(This concept is, at worst, stolen and, at best, adapted from Seth Godin’s article entitled “Understanding critical path.”)
It’s important to know who has the most important job at any given moment. This is an essential part of being on a team.
For The Wonder Jam’s team, sometimes Developer Matt has the most important stack of projects, and in other moments it’s Designer Erika or Project Manager Dayna.
Recently, Matt had a big stack of websites to build—Allie and Erika had finished the design, all the words were written, and the clients had already approved everything.
When that happens, I message our entire team and alert them: “Matt has the green button. If he needs anything from you, respond promptly and drop what you’re doing.”
Two weeks before this, Adam had the green button. The week before, it was Allie. Then Erika. Then Caitlin. Then Matt. (It’ll be Dayna soon.)
It rotates. Just because Allie is the majority owner of the company doesn’t mean she always has the most critical job and that she can’t stop what she’s doing to help someone get something done.
Another fact: If Allie were to always be the most important piece of the production line, that would mean she would also be the biggest bottleneck.
The bottom line: on a well-functioning team, the person (or people) wearing a green button should alternate. Even Lebron James passes the ball sometimes.
A few examples:
When The Wonder Jam first started, Adam would sweep the floors of the studio, make coffee, and run errands so that Allie could stay focused on design, photography, and client relationships. This wasn’t Adam’s ideal job description, but that’s the way it had to be, because Allie had the green button.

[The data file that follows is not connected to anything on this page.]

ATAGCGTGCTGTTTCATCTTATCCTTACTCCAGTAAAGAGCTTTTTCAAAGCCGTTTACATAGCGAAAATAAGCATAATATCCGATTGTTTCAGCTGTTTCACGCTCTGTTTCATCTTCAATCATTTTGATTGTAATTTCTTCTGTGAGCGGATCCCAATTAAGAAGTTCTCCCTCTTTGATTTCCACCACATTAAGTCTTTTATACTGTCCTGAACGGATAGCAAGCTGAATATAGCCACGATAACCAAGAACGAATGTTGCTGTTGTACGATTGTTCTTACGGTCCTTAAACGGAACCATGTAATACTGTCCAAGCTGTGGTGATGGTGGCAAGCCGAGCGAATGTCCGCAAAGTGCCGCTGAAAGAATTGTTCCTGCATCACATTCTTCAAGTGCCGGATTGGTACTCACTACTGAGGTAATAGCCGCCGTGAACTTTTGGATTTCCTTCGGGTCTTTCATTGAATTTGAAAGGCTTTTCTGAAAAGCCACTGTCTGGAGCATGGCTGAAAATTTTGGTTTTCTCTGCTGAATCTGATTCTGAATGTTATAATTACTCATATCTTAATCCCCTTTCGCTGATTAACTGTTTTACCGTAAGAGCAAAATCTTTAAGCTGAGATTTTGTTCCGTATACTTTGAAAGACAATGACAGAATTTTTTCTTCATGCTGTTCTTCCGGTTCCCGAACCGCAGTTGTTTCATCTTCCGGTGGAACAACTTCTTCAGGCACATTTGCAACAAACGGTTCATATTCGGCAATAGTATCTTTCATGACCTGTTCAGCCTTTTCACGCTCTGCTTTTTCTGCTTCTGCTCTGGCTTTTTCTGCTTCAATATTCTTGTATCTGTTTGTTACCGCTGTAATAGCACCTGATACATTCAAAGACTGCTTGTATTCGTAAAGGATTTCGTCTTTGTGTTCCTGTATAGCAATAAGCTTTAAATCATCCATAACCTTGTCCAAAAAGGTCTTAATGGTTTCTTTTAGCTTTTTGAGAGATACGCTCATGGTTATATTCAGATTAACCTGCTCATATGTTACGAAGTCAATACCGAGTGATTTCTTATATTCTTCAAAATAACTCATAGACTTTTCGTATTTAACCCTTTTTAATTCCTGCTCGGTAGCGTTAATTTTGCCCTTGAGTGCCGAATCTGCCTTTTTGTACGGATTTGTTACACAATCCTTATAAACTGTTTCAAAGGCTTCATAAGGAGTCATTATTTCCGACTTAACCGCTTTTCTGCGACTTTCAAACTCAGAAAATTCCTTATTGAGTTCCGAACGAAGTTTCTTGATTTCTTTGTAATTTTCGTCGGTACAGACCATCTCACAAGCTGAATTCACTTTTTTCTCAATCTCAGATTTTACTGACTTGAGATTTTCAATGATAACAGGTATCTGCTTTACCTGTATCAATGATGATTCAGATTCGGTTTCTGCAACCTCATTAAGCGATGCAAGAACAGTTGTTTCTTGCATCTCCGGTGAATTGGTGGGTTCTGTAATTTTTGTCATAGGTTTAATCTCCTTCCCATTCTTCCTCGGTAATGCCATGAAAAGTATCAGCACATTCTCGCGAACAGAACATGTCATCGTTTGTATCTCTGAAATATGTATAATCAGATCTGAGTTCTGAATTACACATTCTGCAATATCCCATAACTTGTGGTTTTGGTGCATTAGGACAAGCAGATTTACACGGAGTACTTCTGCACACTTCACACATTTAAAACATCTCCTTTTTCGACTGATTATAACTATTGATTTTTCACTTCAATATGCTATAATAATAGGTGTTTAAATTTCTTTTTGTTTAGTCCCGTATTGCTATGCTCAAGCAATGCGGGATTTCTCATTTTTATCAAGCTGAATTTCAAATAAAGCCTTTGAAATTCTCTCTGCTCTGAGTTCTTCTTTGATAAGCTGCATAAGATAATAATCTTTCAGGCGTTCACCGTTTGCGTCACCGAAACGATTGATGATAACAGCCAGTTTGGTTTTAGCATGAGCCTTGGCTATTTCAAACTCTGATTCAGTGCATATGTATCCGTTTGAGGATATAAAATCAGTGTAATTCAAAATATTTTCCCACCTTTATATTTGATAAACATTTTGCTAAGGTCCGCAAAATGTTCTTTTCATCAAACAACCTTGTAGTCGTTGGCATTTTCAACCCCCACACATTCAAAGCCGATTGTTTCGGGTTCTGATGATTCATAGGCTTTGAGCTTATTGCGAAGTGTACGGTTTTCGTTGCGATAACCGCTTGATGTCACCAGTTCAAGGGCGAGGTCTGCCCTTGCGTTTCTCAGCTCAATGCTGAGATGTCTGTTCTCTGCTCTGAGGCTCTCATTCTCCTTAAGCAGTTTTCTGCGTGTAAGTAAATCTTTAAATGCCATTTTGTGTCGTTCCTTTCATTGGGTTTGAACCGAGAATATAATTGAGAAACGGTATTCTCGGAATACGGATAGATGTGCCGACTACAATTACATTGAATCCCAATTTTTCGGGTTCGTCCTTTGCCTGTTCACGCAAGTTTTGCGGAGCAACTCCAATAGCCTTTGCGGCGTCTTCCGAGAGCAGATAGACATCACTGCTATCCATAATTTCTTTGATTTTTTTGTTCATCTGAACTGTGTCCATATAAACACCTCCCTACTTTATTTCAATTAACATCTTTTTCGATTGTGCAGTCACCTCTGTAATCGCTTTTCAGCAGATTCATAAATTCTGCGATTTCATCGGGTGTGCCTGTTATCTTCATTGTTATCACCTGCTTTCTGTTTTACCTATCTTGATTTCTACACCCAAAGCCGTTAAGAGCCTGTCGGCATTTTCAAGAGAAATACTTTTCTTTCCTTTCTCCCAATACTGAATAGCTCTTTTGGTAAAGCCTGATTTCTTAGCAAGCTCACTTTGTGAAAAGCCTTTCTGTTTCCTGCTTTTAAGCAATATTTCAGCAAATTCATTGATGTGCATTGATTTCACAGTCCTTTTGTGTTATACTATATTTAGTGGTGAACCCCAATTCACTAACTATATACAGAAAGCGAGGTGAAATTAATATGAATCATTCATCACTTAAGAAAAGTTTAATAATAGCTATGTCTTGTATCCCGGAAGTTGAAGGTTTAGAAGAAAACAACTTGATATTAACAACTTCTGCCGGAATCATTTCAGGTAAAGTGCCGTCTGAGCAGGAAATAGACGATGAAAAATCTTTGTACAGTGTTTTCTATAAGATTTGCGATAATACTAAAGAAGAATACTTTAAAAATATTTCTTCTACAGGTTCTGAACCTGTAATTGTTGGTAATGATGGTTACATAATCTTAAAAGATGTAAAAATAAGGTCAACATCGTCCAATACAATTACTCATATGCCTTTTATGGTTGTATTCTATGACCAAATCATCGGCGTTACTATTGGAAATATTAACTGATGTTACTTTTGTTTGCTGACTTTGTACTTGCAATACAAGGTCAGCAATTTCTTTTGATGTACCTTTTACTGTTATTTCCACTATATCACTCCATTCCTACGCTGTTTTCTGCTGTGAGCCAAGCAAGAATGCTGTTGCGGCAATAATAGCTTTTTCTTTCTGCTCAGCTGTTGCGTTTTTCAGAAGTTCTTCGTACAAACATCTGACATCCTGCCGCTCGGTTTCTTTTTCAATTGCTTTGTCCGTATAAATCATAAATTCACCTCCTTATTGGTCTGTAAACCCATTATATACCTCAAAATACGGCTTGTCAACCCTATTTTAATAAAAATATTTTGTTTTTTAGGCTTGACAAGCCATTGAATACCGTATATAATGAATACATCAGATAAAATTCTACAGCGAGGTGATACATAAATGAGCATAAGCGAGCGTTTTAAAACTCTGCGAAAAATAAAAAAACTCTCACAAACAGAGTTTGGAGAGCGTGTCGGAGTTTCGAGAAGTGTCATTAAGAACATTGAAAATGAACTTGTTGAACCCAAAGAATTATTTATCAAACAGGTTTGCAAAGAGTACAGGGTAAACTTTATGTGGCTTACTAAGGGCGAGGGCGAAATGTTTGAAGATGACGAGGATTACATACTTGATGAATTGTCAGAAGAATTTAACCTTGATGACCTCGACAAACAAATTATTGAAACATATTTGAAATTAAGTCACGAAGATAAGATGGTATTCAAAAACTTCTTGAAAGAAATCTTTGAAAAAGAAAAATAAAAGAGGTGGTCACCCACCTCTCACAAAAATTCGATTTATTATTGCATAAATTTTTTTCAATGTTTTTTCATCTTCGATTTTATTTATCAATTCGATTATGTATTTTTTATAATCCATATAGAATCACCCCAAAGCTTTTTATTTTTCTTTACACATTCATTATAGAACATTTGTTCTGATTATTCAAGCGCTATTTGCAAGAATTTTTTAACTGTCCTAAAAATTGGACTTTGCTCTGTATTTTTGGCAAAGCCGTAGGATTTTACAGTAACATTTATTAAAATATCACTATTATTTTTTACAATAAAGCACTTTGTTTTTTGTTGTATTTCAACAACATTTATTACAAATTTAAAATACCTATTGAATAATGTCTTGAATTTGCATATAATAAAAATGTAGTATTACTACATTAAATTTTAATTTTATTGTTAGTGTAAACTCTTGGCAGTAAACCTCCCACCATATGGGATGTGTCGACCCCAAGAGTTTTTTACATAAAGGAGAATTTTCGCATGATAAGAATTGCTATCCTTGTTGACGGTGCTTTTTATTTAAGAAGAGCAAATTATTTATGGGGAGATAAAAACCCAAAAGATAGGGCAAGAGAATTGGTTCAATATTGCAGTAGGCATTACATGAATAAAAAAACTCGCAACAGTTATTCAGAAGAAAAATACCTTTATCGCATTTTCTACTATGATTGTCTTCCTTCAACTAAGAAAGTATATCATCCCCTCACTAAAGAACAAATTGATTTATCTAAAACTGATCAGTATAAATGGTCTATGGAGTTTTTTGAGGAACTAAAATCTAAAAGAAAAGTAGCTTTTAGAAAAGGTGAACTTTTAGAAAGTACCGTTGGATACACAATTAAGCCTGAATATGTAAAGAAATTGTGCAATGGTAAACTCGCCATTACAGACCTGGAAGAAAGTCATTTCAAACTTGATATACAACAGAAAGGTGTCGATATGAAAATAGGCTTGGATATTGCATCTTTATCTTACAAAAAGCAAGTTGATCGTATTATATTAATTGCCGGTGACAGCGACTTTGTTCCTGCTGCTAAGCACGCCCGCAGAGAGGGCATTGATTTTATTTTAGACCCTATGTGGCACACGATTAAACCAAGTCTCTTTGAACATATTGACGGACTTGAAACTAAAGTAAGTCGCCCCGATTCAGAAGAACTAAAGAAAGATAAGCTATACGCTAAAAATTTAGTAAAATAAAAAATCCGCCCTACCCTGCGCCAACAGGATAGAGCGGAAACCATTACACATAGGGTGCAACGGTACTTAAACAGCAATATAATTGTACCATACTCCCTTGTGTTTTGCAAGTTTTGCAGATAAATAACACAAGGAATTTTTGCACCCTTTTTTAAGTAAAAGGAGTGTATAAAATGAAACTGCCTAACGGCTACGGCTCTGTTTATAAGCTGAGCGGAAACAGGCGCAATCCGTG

But sometimes, Adam would be giving an important presentation, so Allie would go pick up lunch, offer a client coffee, and tidy up the studio.
Then Matt joined the team, and then Erika, and then Caitlin.
The whole team developed a process for Allie, Adam, Matt, Erika, and Caitlin to a) contribute their expertise to a website and b) make the process very efficient (therefore, a bit more affordable/profitable for the client). The key was realizing when you had a green button and when you had a red button.
Here’s another example: Sometimes Erika and Allie are both working on websites and then—POOF!—they hit Matt’s part of the assembly line simultaneously. Now, Matt has four websites to produce over the next week or two.
As we got our system of red and green buttons down, we started to realize that our clients should probably be aware of this, as well.
Sometimes the whole process grinds to a halt because we’re waiting on a piece of critical information or approval from our clients.
Guess what? Our clients are busy business owners who have their own businesses to run and operate, just like we do. And if we’re really going to build a website that works for them— a website they understand how to leverage in the future—then it’s imperative to include them in the process, as well.
Our clients need green and red buttons of their own. If a client delays delivering their hosting or social media logins, this can bring a project (that we’re doing to help them!) to a screeching halt. But if we delay sending a client homework to prepare for a meeting, this may leave them feeling unprepared and frustrated.
There are times where we look at our clients and say, “anything you need to get your thing done, you let us know” and other times where we say, “anything we need from you to get your project done, you should drop everything and respond.”
It’s a give and take with our clients. When we all collaborate together in this way, our projects flow—along with our creativity, fun, and momentum for our client’s brand.
The red button and green button principle looks different in every company, and changes through varying contexts. But whether creating software, operating a salon, renting an AirBNB, making custom suits, or pulling off a killer book launch—you’ve got to pay attention to whose work is most critical at each juncture.